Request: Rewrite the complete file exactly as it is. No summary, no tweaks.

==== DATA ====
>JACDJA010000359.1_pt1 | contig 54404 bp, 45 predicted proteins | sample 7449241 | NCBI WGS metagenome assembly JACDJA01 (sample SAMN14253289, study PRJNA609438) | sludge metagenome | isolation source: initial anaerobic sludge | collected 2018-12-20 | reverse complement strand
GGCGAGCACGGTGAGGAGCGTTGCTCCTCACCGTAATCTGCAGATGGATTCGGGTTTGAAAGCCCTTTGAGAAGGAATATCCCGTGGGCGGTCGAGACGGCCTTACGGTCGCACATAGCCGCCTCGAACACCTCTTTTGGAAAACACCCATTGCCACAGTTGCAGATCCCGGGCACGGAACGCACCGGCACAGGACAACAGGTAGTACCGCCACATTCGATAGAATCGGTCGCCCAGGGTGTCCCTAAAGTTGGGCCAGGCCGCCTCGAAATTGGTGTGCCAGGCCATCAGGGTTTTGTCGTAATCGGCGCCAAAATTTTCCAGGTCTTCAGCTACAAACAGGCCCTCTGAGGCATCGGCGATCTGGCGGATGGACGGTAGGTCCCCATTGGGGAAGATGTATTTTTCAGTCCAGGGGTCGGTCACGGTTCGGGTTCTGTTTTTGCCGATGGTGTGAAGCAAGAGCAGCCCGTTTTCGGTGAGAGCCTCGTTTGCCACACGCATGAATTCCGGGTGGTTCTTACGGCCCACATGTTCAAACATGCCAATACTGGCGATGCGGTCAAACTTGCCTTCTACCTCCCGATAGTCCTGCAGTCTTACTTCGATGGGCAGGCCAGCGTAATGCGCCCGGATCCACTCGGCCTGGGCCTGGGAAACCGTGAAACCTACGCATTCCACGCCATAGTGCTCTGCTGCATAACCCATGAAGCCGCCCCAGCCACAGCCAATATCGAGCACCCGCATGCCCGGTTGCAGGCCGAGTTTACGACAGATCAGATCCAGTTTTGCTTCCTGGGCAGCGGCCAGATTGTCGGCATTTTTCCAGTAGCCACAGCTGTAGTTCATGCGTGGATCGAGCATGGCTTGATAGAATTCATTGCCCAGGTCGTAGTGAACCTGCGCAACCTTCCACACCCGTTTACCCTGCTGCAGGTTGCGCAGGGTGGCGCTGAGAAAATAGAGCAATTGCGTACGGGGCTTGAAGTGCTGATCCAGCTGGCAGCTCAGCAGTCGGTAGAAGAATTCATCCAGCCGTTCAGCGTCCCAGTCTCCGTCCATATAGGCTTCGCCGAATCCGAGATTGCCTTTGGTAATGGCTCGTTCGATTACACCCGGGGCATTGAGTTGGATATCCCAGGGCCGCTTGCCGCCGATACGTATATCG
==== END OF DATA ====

>JACDJA010000359.1_pt1 | contig 54404 bp, 45 predicted proteins | sample 7449241 | NCBI WGS metagenome assembly JACDJA01 (sample SAMN14253289, study PRJNA609438) | sludge metagenome | isolation source: initial anaerobic sludge | collected 2018-12-20 | reverse complement strand
GGCGAGCACGGTGAGGAGCGTTGCTCCTCACCGTAATCTGCAGATGGATTCGGGTTTGAAAGCCCTTTGAGAAGGAATATCCCGTGGGCGGTCGAGACGGCCTTACGGTCGCACATAGCCGCCTCGAACACCTCTTTTGGAAAACACCCATTGCCACAGTTGCAGATCCCGGGCACGGAACGCACCGGCACAGGACAACAGGTAGTACCGCCACATTCGATAGAATCGGTCGCCCAGGGTGTCCCTAAAGTTGGGCCAGGCCGCCTCGAAATTGGTGTGCCAGGCCATCAGGGTTTTGTCGTAATCGGCGCCAAAATTTTCCAGGTCTTCAGCTACAAACAGGCCCTCTGAGGCATCGGCGATCTGGCGGATGGACGGTAGGTCCCCATTGGGGAAGATGTATTTTTCAGTCCAGGGGTCGGTCACGGTTCGGGTTCTGTTTTTGCCGATGGTGTGAAGCAAGAGCAGCCCGTTTTCGGTGAGAGCCTCGTTTGCCACACGCATGAATTCCGGGTGGTTCTTACGGCCCACATGTTCAAACATGCCAATACTGGCGATGCGGTCAAACTTGCCTTCTACCTCCCGATAGTCCTGCAGTCTTACTTCGATGGGCAGGCCAGCGTAATGCGCCCGGATCCACTCGGCCTGGGCCTGGGAAACCGTGAAACCTACGCATTCCACGCCATAGTGCTCTGCTGCATAACCCATGAAGCCGCCCCAGCCACAGCCAATATCGAGCACCCGCATGCCCGGTTGCAGGCCGAGTTTACGACAGATCAGATCCAGTTTTGCTTCCTGGGCAGCGGCCAGATTGTCGGCATTTTTCCAGTAGCCACAGCTGTAGTTCATGCGTGGATCGAGCATGGCTTGATAGAATTCATTGCCCAGGTCGTAGTGAACCTGCGCAACCTTCCACACCCGTTTACCCTGCTGCAGGTTGCGCAGGGTGGCGCTGAGAAAATAGAGCAATTGCGTACGGGGCTTGAAGTGCTGATCCAGCTGGCAGCTCAGCAGTCGGTAGAAGAATTCATCCAGCCGTTCAGCGTCCCAGTCTCCGTCCATATAGGCTTCGCCGAATCCGAGATTGCCTTTGGTAATGGCTCGTTCGATTACACCCGGGGCATTGAGTTGGATATCCCAGGGCCGCTTGCCGCCGATACGTATATCG